When Bitcoin made its official debut in 2009, its primary objective was to be a modern and improved alternative to traditional money. Its creator, who went by the pseudonym “Satoshi Nakamoto,” designed the world’s first cryptocurrency to be used for all the things money can be used for, such as purchasing goods and services or transferring wealth.
Perhaps even more importantly, however, Nakamoto also wanted Bitcoin to fix many of the problems traditional currencies have long faced, such as inflation, counterfeiting, and having to rely on a banking system that can be expensive and often doesn’t perform as we expect. So, just how similar is Bitcoin to traditional cash, and what are the differences?
In this AAG Academy guide, we’ll look at the functions and characteristics of money and Bitcoin, as well as their advantages and disadvantages.
The functions of money are familiar to all of us, and despite the fact that money has taken many different forms throughout the ages, those functions have always remained the same. Technically speaking, there are three key functions to consider. Money serves as a medium of exchange, as a store of value, and as a unit of account.
Being a medium of exchange, money can facilitate transactions and be swapped for goods and services. Without it, the only way to obtain those things would be by bartering, which would involve exchanging goods and services for other goods and services — as humans did around 5,000 years ago before money came into existence.
To be an effective medium of exchange, money must be a store of value, which means that it must be able to hold its value over time. There are many things that are better stores of value than money — such as land and works of art — but those things aren’t as liquid or as widely accepted as money, so they wouldn’t function well as a currency.
Finally, money is a good unit of account since it provides a common measure of the value of goods and services being exchanged. In other words, everyone understands the value of $1 or $100 or $1 million, and therefore, both suppliers and consumers can effectively determine the appropriate price of something.
What are the functions of Bitcoin?
Bitcoin was designed to be an alternative to traditional fiat currencies, so it’s no surprise that it aims to replicate many of money’s functions. It, too, serves as a medium of exchange, as a store of value and, now that it has matured, as a unit of account. That’s why Bitcoin is already being accepted as a form of payment by many merchants, including Microsoft and Twitch.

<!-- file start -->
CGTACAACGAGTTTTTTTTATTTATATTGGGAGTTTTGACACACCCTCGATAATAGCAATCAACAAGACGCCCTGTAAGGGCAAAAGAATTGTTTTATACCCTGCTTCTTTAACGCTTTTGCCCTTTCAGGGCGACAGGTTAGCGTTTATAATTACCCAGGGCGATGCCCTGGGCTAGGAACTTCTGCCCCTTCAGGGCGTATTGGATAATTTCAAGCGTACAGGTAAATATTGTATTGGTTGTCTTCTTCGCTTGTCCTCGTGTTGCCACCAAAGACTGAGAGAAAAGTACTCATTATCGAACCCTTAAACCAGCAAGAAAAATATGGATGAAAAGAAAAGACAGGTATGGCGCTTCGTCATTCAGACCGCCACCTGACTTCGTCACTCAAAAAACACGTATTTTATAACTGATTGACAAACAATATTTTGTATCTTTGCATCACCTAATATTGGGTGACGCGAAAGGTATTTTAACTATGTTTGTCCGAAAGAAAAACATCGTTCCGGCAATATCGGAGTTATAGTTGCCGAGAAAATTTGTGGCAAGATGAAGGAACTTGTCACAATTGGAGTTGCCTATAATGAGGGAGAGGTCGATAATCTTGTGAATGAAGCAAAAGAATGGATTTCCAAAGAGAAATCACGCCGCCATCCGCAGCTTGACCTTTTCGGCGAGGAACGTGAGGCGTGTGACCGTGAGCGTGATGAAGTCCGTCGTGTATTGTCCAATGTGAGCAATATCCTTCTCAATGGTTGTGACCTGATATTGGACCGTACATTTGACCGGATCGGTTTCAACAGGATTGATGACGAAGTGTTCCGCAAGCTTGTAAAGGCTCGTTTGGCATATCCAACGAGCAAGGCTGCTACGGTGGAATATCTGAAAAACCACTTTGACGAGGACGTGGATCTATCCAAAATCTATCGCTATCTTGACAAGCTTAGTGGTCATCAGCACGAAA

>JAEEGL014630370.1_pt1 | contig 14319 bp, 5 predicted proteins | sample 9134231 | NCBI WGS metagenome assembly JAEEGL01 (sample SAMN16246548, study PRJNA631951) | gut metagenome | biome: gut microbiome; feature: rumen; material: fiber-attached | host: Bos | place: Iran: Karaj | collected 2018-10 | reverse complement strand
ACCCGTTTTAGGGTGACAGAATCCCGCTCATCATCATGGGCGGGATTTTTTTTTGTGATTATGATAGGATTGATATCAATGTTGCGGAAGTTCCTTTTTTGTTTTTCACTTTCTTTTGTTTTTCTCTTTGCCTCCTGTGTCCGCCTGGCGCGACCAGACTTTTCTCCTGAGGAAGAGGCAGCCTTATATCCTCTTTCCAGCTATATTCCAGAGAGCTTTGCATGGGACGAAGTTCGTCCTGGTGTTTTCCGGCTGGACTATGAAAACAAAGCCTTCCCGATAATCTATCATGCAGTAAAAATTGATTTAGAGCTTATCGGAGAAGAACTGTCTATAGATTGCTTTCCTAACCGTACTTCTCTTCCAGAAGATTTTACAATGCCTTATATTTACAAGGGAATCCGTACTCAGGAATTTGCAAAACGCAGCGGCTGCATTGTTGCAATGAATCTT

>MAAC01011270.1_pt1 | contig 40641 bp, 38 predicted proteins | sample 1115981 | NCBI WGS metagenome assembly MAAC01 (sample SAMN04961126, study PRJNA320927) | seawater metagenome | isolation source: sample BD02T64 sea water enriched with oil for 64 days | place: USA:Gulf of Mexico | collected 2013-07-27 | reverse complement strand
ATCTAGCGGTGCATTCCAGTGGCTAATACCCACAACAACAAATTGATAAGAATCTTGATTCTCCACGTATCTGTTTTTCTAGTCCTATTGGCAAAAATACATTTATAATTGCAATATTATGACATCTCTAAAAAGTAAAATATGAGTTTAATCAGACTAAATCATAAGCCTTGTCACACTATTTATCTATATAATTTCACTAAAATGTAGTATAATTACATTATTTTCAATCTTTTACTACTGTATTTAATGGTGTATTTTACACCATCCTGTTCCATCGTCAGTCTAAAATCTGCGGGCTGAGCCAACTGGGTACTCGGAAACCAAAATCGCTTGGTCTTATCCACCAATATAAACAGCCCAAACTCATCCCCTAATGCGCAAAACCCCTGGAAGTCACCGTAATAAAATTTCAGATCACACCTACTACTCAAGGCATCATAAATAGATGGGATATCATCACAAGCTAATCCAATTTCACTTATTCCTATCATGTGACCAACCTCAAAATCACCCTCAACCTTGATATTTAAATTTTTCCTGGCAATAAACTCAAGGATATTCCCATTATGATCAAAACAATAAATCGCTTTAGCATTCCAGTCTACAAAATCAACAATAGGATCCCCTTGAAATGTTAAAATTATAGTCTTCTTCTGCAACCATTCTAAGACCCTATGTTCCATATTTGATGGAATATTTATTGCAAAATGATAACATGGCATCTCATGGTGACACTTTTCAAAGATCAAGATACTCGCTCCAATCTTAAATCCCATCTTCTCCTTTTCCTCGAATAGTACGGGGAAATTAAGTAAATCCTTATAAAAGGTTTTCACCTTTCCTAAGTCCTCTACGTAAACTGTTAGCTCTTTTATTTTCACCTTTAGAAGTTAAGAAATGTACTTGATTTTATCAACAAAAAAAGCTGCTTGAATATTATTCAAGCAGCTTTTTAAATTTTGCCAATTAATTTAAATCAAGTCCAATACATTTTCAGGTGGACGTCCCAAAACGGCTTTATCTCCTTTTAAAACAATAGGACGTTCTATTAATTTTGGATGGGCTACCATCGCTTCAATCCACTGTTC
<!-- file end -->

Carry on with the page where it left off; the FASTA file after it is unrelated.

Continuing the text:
In fact, Bitcoin is so good at replacing traditional money that it has already been adopted as an official currency by some countries. Both El Salvador and the Central African Republic have made Bitcoin a legal tender alongside their native currencies. However, this wasn’t all Bitcoin was designed to be. It also has some functions that money does not have.
Perhaps the most important is that Bitcoin is completely decentralized. It is not governed or controlled by a central entity such as a government or a bank in the same way that traditional currencies are. This has a number of advantages, chief of which is that users do not have to place their trust in a third party that may not act in the best interests of its consumers.
Bitcoin is also impossible to counterfeit since every single Bitcoin (BTC) has a unique identifier that cannot be replicated or destroyed, and it is significantly less susceptible to inflation. Unlike traditional currencies, which are being minted into circulation all the time, Bitcoin is finite. There will never be more than around 21 million BTC.
There are six key characteristics of money, and those are:
Durability Money is relatively durable, and though it can be easily destroyed if that’s your intention, bills and coins tend to remain in circulation for several decades. What’s more, they can be easily replaced when they do become worn.
Portability No matter how you choose to carry your money — whether you stuff it inside a wallet or leave it in the bank and use a debit card to spend it — it’s easily transportable. You can take your money with you wherever you go.
Uniformity Every U.S. citizen recognizes a $1 because all of them are the same size and shape and feature a similar design. The same can be said for every other denomination of U.S. currency. This gives money uniformity and ensures there’s no confusion between buyer and seller.